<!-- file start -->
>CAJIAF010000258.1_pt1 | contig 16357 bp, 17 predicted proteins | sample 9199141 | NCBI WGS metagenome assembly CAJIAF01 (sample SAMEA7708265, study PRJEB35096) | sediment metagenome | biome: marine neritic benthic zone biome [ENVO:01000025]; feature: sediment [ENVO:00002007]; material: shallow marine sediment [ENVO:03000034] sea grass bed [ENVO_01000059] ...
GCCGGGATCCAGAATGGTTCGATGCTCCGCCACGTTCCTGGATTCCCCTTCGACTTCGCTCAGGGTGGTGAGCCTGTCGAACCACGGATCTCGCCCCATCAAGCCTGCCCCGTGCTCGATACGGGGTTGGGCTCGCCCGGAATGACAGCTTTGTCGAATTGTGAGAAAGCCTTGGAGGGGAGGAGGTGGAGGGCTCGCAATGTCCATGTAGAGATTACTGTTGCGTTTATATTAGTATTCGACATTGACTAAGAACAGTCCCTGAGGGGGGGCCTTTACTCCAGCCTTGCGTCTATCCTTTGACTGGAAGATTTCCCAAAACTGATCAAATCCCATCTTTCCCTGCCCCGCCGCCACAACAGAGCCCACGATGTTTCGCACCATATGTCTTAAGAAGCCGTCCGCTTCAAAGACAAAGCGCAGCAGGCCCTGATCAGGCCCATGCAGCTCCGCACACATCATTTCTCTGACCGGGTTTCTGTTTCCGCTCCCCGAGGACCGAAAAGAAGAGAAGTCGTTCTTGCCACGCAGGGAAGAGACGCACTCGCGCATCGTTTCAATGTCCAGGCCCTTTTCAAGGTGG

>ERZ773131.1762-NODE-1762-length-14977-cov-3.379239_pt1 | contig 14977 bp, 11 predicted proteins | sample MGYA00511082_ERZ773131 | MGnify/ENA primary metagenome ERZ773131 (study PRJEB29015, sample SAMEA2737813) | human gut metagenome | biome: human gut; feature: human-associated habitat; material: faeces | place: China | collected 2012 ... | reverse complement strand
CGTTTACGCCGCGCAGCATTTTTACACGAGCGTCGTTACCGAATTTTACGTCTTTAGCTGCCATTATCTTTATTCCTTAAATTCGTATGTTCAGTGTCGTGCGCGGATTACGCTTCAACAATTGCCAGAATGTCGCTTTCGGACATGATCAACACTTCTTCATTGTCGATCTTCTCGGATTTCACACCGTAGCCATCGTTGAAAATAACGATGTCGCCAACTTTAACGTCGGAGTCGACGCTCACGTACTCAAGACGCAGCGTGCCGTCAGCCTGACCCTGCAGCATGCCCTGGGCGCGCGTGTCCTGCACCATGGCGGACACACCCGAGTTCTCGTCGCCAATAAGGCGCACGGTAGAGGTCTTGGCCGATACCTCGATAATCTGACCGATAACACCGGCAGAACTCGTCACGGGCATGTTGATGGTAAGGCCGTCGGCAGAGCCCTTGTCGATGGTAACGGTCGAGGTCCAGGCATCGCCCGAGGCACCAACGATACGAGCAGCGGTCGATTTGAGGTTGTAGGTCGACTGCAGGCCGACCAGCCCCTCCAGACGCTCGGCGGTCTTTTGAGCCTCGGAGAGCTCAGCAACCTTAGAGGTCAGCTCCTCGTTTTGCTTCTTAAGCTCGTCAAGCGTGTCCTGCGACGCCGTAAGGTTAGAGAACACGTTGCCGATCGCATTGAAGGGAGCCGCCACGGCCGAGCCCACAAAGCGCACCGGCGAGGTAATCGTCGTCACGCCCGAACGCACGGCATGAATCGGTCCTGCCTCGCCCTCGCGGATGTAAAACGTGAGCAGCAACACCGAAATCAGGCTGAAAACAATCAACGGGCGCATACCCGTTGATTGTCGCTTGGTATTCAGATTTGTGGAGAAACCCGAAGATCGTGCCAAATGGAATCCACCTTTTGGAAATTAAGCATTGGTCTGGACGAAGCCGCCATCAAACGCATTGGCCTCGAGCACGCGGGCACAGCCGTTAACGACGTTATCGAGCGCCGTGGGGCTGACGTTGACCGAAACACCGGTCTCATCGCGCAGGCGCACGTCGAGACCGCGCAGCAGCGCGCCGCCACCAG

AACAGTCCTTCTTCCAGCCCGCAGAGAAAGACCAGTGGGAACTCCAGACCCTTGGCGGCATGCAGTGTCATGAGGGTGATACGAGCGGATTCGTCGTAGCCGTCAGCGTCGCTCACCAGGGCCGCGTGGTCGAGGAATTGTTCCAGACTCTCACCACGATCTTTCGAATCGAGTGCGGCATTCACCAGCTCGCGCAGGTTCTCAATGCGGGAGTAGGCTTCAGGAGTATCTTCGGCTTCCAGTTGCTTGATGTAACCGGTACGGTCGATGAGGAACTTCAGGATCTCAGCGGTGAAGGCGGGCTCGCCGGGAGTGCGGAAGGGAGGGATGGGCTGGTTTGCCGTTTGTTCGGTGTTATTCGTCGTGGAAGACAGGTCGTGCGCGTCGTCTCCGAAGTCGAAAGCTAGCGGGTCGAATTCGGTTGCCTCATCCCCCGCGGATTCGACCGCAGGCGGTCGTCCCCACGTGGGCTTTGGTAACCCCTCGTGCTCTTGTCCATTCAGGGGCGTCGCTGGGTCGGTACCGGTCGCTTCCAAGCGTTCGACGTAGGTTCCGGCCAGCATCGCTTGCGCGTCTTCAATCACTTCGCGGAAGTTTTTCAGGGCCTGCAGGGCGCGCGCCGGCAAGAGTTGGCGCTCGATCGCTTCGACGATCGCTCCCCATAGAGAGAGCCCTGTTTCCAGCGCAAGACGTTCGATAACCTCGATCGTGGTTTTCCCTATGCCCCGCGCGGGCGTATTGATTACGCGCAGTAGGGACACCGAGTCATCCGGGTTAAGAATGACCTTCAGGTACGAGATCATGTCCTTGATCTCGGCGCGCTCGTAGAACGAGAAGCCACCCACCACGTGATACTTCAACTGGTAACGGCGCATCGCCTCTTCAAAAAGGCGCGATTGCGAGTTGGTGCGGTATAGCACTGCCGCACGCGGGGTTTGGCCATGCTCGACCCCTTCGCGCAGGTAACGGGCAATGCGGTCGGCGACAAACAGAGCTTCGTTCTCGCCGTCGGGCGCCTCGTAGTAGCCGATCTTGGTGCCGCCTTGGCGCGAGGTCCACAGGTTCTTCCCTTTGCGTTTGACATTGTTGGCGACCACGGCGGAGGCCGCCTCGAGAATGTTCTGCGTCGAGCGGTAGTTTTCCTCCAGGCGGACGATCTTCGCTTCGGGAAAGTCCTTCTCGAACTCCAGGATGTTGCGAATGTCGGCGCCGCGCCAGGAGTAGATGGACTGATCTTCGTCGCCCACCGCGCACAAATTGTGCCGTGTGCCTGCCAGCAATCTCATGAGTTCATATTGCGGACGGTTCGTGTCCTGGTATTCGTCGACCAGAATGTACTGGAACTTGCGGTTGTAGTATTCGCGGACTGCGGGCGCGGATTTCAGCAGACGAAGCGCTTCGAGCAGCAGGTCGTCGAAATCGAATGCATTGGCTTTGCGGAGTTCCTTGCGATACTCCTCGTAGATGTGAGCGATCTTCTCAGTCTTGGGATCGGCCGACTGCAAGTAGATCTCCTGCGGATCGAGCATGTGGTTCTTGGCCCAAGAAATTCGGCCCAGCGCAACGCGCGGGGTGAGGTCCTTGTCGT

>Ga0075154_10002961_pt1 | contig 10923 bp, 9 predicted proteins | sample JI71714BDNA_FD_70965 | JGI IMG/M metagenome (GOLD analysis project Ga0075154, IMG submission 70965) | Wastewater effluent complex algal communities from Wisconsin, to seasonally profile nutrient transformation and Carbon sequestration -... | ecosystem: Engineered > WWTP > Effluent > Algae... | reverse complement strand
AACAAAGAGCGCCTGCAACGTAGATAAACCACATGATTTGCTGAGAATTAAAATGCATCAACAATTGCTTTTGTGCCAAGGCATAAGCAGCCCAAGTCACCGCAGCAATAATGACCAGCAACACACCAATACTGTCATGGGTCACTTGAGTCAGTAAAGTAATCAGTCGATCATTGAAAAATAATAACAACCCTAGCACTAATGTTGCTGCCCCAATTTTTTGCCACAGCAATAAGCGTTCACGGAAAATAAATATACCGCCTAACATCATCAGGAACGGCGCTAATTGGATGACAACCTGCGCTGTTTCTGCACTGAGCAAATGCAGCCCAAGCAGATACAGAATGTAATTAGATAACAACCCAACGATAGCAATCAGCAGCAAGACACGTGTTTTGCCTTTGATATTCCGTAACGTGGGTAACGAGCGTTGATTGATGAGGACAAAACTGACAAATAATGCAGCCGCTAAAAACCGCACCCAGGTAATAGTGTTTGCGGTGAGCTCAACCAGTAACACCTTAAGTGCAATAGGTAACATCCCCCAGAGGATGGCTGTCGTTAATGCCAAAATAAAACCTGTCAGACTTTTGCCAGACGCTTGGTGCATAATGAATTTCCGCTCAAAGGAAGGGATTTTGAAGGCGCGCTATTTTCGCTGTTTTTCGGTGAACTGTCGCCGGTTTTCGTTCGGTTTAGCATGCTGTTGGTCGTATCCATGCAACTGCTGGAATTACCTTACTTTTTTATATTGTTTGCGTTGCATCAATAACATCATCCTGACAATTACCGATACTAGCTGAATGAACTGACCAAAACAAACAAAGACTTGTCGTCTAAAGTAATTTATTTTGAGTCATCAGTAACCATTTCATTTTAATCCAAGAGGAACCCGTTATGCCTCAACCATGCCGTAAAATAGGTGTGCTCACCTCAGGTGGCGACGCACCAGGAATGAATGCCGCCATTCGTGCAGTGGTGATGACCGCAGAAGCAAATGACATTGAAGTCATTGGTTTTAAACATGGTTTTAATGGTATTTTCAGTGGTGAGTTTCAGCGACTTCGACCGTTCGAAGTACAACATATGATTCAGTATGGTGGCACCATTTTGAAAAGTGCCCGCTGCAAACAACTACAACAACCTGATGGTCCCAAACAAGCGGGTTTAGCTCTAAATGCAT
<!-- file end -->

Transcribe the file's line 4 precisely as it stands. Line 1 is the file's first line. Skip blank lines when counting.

CGTTTACGCCGCGCAGCATTTTTACACGAGCGTCGTTACCGAATTTTACGTCTTTAGCTGCCATTATCTTTATTCCTTAAATTCGTATGTTCAGTGTCGTGCGCGGATTACGCTTCAACAATTGCCAGAATGTCGCTTTCGGACATGATCAACACTTCTTCATTGTCGATCTTCTCGGATTTCACACCGTAGCCATCGTTGAAAATAACGATGTCGCCAACTTTAACGTCGGAGTCGACGCTCACGTACTCAAGACGCAGCGTGCCGTCAGCCTGACCCTGCAGCATGCCCTGGGCGCGCGTGTCCTGCACCATGGCGGACACACCCGAGTTCTCGTCGCCAATAAGGCGCACGGTAGAGGTCTTGGCCGATACCTCGATAATCTGACCGATAACACCGGCAGAACTCGTCACGGGCATGTTGATGGTAAGGCCGTCGGCAGAGCCCTTGTCGATGGTAACGGTCGAGGTCCAGGCATCGCCCGAGGCACCAACGATACGAGCAGCGGTCGATTTGAGGTTGTAGGTCGACTGCAGGCCGACCAGCCCCTCCAGACGCTCGGCGGTCTTTTGAGCCTCGGAGAGCTCAGCAACCTTAGAGGTCAGCTCCTCGTTTTGCTTCTTAAGCTCGTCAAGCGTGTCCTGCGACGCCGTAAGGTTAGAGAACACGTTGCCGATCGCATTGAAGGGAGCCGCCACGGCCGAGCCCACAAAGCGCACCGGCGAGGTAATCGTCGTCACGCCCGAACGCACGGCATGAATCGGTCCTGCCTCGCCCTCGCGGATGTAAAACGTGAGCAGCAACACCGAAATCAGGCTGAAAACAATCAACGGGCGCATACCCGTTGATTGTCGCTTGGTATTCAGATTTGTGGAGAAACCCGAAGATCGTGCCAAATGGAATCCACCTTTTGGAAATTAAGCATTGGTCTGGACGAAGCCGCCATCAAACGCATTGGCCTCGAGCACGCGGGCACAGCCGTTAACGACGTTATCGAGCGCCGTGGGGCTGACGTTGACCGAAACACCGGTCTCATCGCGCAGGCGCACGTCGAGACCGCGCAGCAGCGCGCCGCCACCAG